The average Korean lawyer that doesn't handle many divorces for foreigners, often, is not aware of the reality overseas and, thus, often thinks the cursory Korean court judgment is adequate. Often, the cursory court judgment in Korea is not adequate in waiving the rights to some foreign vested benefits abroad. Thus, only hire an attorney in Korea that has significant experience with international divorces and that has drafted marital separation agreements. I would suggest requesting a marital separation agreement in Korean and English prior to retaining the attorney.
Korea Divorce Checklist
(This checklist is not intended to be exhaustive)
- Who has the power to determine: where child goes to school, tutors, extracurricular activities, move abroad, which doctors, religion which treatments etc.?
- Ability for non-custodial parent to take child during vacations outside of Korea?
- Can the name of child be changed?
- Custodial Parent?
- Non-Custodial Parent: Visitation vs. time sharing?
- Non-Custodial Parent: Schedule for each week, holidays, vacations and school recess?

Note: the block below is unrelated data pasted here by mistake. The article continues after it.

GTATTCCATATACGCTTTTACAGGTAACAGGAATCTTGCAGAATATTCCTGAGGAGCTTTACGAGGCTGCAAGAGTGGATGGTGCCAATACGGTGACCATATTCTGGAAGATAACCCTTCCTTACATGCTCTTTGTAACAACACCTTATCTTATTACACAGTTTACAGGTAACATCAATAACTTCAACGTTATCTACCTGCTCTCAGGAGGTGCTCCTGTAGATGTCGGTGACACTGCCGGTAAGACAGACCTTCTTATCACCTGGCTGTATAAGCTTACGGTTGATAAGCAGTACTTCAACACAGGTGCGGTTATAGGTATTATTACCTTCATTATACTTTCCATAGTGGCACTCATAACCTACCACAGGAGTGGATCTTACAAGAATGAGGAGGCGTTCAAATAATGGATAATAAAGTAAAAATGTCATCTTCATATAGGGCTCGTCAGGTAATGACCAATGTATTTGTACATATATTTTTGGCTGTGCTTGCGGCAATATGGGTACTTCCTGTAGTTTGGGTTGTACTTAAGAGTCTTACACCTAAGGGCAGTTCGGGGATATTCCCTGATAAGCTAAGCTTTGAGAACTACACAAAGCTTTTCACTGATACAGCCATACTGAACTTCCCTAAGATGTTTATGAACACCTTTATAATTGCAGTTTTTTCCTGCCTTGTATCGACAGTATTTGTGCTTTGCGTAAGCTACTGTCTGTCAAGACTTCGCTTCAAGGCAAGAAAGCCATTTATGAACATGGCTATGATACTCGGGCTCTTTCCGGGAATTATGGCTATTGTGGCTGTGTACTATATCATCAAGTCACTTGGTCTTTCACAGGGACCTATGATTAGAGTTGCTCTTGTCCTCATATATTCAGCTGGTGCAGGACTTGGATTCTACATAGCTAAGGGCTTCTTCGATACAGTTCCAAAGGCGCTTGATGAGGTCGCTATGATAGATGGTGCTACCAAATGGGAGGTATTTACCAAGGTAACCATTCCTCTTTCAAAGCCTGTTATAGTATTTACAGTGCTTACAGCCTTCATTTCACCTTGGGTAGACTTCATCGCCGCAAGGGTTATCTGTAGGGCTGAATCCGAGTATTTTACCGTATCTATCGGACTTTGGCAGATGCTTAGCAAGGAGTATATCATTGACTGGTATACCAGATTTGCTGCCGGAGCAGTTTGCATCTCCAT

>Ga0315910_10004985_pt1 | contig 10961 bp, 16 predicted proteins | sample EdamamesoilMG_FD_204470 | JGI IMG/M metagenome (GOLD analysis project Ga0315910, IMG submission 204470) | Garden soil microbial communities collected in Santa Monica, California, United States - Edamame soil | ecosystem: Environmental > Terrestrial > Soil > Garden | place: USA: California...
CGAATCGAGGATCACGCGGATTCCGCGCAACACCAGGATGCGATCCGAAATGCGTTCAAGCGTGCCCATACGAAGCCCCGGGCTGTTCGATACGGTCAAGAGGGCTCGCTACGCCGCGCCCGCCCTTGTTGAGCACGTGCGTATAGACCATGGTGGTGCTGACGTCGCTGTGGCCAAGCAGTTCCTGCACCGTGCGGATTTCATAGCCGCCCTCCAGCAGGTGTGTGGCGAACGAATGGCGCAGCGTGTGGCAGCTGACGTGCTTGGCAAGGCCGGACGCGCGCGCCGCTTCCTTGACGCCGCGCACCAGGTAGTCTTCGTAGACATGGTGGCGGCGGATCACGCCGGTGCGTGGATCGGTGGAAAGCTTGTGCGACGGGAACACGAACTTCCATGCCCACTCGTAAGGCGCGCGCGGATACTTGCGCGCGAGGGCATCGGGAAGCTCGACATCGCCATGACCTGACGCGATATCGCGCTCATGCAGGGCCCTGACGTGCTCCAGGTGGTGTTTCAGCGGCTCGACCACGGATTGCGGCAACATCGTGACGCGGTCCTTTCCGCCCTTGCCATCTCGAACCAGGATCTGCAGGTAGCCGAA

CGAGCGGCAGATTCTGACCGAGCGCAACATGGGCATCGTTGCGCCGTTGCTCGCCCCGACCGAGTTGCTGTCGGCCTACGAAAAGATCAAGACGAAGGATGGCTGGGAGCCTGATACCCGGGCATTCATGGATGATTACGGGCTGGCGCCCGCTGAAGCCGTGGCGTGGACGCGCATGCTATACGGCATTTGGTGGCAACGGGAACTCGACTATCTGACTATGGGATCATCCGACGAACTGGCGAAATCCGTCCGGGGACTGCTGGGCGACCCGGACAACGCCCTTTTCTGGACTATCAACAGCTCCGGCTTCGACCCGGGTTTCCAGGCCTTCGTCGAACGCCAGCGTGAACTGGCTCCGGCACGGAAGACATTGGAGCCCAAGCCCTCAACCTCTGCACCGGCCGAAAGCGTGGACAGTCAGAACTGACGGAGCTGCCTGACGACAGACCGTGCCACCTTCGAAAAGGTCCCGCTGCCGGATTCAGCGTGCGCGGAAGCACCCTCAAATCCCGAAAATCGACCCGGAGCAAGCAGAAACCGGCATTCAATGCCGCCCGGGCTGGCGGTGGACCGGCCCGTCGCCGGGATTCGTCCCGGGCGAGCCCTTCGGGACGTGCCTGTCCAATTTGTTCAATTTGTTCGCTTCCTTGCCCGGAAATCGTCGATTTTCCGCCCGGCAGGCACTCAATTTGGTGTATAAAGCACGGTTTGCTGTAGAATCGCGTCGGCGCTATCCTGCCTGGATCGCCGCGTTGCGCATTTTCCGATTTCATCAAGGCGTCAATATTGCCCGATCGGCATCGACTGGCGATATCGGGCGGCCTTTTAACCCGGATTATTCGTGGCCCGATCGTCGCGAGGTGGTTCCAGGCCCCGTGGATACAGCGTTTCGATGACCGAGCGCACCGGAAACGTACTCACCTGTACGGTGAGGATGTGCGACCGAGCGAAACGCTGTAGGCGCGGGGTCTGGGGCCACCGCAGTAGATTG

- How does arrangement change if a parent relocates?
- Child Support? Payment Method? Inflation Adjustment? Salary Adjustment?
- Child Support until what age?
- Responsibility for health insurance, medical expenses, school and college?
- Support Provider- life insurance?
- Spousal Support (Normally only property distribution and "consolation money")
- Spousal support/consolation money?
- At-fault Money Judgement?
- Pending Criminal Charges?
- Division of Property
- Division of Property?
- Cost of Division of Property?
- Pensions, IRAs and Social Security?
- Life Insurance?
- Vested Inheritance and Pensions?
- Legal Fees?
Sean is the only non-Korean to have been employed by the Korean court system (Constitutional Court of Korea) as a government attorney and one of the first foreigners to be a regular member of a Korean law faculty. He has lived and worked in Asia for over a decade. He is regularly quoted by the international and local media.